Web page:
Both ETFs and mutual funds charge a total expense ratio (TER) (also known as the ongoing charges figure, or OCF) which essentially covers ongoing operating costs. But because ETFs trade on exchanges, they also have unique costs not associated with mutual funds, such as broker commissions and bid-ask spreads.
|Access||Shares bought and sold on an exchange or over the counter through a stockbroker, platform offering brokerage services, or a market maker.||Shares bought and sold directly through the fund company or through a fund distributor.|
|Pricing||Share prices set by the market throughout the trading day; net asset value based on official closing prices.||Net asset values determined once per trading day, based on official closing prices, after financial markets close.|
|Minumum trade size||One share||Fractions|
|Transaction costs||Brokerage commissions and bid-ask spreads on each direct purchase and sale.||Sales charge (for most funds), entry/exit charges or swing prices.|
ETFs can be used to implement a variety of short and long-term investment strategies.
Some of the uses for ETFs are strategic – for example, asset allocation – while others are tactical. Whether it makes sense to use ETFs in a particular strategy depends on a number of factors, including the amount invested, holding period, trading costs, appetite for risk and more.
Here are some of the most common ways investors put ETFs to work in their portfolios:
Fast, precise and cost-effective access to a broad variety of assets and sub-asset classes.
Complete portfolio diversification by minimising benchmark risk with pure exposure to specific areas of the market such as factor or styles.
Combine index ETFs and low-cost actively managed funds for diversification and the opportunity for outperformance.
Invest short term in the market while refining a longer-term investment view.
Quickly gain market exposure while searching for a new investment manager.
Manage portfolio risk/beta tilts in between rebalancing cycles.
Over- or underweight certain asset classes, regions or countries.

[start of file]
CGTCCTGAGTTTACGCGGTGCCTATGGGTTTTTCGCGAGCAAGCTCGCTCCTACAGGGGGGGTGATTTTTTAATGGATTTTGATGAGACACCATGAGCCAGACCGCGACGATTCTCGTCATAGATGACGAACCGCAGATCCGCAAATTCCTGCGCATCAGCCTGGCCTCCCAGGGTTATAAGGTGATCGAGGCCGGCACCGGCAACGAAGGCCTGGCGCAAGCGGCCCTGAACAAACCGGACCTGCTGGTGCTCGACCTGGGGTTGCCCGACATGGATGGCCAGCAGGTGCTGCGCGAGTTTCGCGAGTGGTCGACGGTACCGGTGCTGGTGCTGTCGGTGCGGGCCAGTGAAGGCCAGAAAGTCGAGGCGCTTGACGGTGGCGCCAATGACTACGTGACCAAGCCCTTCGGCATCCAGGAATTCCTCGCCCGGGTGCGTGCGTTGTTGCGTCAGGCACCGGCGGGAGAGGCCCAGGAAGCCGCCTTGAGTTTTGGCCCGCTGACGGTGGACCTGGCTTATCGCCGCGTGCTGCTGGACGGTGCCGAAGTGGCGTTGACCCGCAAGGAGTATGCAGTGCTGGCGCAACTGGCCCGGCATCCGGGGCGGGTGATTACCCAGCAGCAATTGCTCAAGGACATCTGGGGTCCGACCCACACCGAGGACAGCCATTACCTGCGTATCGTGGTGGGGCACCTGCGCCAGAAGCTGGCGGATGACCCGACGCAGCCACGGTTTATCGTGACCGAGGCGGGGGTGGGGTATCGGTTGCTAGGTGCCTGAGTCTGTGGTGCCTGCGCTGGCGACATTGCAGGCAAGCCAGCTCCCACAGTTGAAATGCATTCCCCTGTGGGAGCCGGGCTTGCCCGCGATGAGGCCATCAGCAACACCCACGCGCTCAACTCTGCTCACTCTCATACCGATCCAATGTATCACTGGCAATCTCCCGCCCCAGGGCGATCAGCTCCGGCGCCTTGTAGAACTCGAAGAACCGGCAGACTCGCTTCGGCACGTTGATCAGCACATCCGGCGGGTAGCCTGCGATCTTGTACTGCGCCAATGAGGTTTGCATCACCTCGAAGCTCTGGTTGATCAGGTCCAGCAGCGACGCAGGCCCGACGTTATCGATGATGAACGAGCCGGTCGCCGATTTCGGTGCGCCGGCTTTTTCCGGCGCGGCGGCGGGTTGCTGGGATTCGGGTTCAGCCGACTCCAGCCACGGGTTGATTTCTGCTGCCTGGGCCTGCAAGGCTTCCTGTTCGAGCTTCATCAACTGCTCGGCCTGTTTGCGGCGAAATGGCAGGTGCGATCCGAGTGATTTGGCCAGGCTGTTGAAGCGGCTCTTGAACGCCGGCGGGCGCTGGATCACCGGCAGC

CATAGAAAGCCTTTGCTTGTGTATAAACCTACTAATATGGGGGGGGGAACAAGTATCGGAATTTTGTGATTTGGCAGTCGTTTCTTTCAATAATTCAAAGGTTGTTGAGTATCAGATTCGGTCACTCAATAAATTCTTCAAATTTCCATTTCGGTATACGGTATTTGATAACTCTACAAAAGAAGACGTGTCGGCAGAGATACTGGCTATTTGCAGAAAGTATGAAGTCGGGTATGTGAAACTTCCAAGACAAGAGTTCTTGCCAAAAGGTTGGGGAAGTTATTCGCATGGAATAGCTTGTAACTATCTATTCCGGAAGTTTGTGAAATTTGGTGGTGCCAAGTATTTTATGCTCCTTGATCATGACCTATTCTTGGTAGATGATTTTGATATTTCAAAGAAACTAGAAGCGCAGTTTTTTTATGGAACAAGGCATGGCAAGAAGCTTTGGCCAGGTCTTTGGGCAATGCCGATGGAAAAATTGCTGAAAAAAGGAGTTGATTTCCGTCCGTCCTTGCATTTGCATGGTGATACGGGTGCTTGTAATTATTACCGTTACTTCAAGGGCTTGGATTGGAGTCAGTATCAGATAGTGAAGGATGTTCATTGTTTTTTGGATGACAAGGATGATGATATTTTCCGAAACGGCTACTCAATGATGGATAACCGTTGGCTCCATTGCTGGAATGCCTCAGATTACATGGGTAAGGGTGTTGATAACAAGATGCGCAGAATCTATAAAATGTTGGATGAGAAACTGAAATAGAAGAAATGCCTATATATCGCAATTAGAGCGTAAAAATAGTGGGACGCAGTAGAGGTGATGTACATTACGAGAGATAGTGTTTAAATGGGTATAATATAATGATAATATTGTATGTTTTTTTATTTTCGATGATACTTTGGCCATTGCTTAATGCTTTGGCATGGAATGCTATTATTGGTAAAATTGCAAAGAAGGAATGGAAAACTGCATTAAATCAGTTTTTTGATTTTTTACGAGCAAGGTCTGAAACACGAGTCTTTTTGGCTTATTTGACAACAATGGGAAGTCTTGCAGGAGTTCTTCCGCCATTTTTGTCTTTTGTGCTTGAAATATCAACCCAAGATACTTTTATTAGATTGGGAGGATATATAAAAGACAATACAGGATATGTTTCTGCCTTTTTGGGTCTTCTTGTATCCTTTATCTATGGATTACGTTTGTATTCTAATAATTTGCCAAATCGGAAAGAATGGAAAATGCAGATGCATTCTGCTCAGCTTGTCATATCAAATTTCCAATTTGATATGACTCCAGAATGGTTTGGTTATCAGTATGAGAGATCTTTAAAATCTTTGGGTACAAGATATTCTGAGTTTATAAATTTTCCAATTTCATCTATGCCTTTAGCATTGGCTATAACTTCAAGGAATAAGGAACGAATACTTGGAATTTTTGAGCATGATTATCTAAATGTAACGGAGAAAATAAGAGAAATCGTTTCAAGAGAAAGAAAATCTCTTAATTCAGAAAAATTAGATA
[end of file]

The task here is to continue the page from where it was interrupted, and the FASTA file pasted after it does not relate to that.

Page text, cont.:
Use a portfolio of ETFs to provide similar exposure to the strategic asset allocation but with additional liquidity.
Like mutual funds, ETFs charge total expense ratios to cover ongoing operating expenses.
But they also have some costs that aren't associated with mutual funds.
ETFs charge fees to cover ongoing operating expenses, such as advisory services, administration and recordkeeping, among other things. These fees are expressed as a percentage of fund assets and are commonly known as the total expense ratio (TER) or the ongoing charges figure (OCF).
ETFs tend to have lower TERs/OCFs than mutual funds. This is largely because most mutual funds are actively managed and charge higher TERs/OCFs than their index counterparts. As the vast majority of ETFs are index funds their TERs/OCFs, on average, are lower than traditional mutual funds.
When buying or selling ETF shares on an exchange, there is a difference between the price a dealer is willing to pay for an ETF share (the bid) and the somewhat higher price the dealer will accept to sell that ETF share (the ask). As a result, an investor will typically buy ETF shares for slightly over market price and sell for slightly less.
Bid-ask spreads are typically lower for ETFs that are heavily traded or that own securities that are highly liquid.
Learn about the different types of exchange-traded products, how index and active ETFs are managed and more.
Learn how ETFs trade, where they get liquidity, common order types, how premiums and discounts work and more.
Learn about strategic and tactical uses for ETFs, including portfolio completion, liquidity management and more.